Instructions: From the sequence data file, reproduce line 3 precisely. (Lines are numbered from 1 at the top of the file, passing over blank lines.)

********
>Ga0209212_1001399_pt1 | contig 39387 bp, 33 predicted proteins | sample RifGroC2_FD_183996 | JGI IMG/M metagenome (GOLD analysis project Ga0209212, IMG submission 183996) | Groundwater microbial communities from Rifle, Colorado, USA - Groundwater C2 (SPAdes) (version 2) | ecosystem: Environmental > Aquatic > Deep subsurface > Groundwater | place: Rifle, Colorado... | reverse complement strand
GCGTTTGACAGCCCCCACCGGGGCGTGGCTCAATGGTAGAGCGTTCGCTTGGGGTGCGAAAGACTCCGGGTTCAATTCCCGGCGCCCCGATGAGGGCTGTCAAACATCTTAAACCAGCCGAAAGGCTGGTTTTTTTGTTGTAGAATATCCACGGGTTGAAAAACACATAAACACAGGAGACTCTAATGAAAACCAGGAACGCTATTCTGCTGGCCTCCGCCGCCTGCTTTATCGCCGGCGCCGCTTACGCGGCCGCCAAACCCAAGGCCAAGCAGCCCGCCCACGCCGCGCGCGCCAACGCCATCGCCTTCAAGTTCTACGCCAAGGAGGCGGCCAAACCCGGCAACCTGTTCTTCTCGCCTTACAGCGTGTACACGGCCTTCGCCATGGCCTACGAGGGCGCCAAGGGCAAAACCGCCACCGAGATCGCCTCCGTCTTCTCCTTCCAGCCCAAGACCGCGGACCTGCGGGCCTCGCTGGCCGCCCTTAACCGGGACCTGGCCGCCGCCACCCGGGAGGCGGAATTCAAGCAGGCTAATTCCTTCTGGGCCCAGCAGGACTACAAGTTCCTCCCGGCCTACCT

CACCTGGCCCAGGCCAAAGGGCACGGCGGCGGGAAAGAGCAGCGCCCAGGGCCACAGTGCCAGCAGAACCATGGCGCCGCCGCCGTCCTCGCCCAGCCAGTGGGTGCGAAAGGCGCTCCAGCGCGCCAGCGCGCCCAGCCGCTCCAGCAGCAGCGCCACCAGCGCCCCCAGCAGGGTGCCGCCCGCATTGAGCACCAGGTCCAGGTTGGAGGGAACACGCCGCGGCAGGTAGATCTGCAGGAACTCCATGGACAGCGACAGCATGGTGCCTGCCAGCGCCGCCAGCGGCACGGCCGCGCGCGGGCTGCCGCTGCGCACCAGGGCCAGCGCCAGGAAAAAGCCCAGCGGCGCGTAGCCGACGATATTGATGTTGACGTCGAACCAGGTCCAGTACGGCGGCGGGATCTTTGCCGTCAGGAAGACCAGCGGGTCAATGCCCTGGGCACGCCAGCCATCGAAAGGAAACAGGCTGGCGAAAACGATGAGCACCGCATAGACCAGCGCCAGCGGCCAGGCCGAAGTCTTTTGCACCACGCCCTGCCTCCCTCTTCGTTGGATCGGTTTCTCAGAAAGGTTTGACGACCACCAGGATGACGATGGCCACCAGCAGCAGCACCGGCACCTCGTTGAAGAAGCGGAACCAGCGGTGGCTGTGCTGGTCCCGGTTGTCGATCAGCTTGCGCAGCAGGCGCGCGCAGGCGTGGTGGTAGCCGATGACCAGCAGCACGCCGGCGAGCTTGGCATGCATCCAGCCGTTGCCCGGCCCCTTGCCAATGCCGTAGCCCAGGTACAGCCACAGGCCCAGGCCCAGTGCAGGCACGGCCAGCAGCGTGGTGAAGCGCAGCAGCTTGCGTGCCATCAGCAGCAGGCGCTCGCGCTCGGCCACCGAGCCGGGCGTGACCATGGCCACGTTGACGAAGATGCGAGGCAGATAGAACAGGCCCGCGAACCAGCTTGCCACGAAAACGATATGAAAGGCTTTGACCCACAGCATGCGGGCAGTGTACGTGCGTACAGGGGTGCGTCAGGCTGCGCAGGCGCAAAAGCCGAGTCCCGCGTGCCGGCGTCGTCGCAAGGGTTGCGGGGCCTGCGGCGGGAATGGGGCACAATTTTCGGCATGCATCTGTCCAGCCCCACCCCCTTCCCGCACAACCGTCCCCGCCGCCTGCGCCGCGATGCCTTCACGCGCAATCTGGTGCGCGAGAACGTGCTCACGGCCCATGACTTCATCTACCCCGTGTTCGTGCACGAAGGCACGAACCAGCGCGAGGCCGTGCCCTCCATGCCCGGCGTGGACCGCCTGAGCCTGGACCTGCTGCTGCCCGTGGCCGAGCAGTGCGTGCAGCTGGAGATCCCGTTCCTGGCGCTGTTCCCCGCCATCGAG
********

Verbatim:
CACCTGGCCCAGGCCAAAGGGCACGGCGGCGGGAAAGAGCAGCGCCCAGGGCCACAGTGCCAGCAGAACCATGGCGCCGCCGCCGTCCTCGCCCAGCCAGTGGGTGCGAAAGGCGCTCCAGCGCGCCAGCGCGCCCAGCCGCTCCAGCAGCAGCGCCACCAGCGCCCCCAGCAGGGTGCCGCCCGCATTGAGCACCAGGTCCAGGTTGGAGGGAACACGCCGCGGCAGGTAGATCTGCAGGAACTCCATGGACAGCGACAGCATGGTGCCTGCCAGCGCCGCCAGCGGCACGGCCGCGCGCGGGCTGCCGCTGCGCACCAGGGCCAGCGCCAGGAAAAAGCCCAGCGGCGCGTAGCCGACGATATTGATGTTGACGTCGAACCAGGTCCAGTACGGCGGCGGGATCTTTGCCGTCAGGAAGACCAGCGGGTCAATGCCCTGGGCACGCCAGCCATCGAAAGGAAACAGGCTGGCGAAAACGATGAGCACCGCATAGACCAGCGCCAGCGGCCAGGCCGAAGTCTTTTGCACCACGCCCTGCCTCCCTCTTCGTTGGATCGGTTTCTCAGAAAGGTTTGACGACCACCAGGATGACGATGGCCACCAGCAGCAGCACCGGCACCTCGTTGAAGAAGCGGAACCAGCGGTGGCTGTGCTGGTCCCGGTTGTCGATCAGCTTGCGCAGCAGGCGCGCGCAGGCGTGGTGGTAGCCGATGACCAGCAGCACGCCGGCGAGCTTGGCATGCATCCAGCCGTTGCCCGGCCCCTTGCCAATGCCGTAGCCCAGGTACAGCCACAGGCCCAGGCCCAGTGCAGGCACGGCCAGCAGCGTGGTGAAGCGCAGCAGCTTGCGTGCCATCAGCAGCAGGCGCTCGCGCTCGGCCACCGAGCCGGGCGTGACCATGGCCACGTTGACGAAGATGCGAGGCAGATAGAACAGGCCCGCGAACCAGCTTGCCACGAAAACGATATGAAAGGCTTTGACCCACAGCATGCGGGCAGTGTACGTGCGTACAGGGGTGCGTCAGGCTGCGCAGGCGCAAAAGCCGAGTCCCGCGTGCCGGCGTCGTCGCAAGGGTTGCGGGGCCTGCGGCGGGAATGGGGCACAATTTTCGGCATGCATCTGTCCAGCCCCACCCCCTTCCCGCACAACCGTCCCCGCCGCCTGCGCCGCGATGCCTTCACGCGCAATCTGGTGCGCGAGAACGTGCTCACGGCCCATGACTTCATCTACCCCGTGTTCGTGCACGAAGGCACGAACCAGCGCGAGGCCGTGCCCTCCATGCCCGGCGTGGACCGCCTGAGCCTGGACCTGCTGCTGCCCGTGGCCGAGCAGTGCGTGCAGCTGGAGATCCCGTTCCTGGCGCTGTTCCCCGCCATCGAG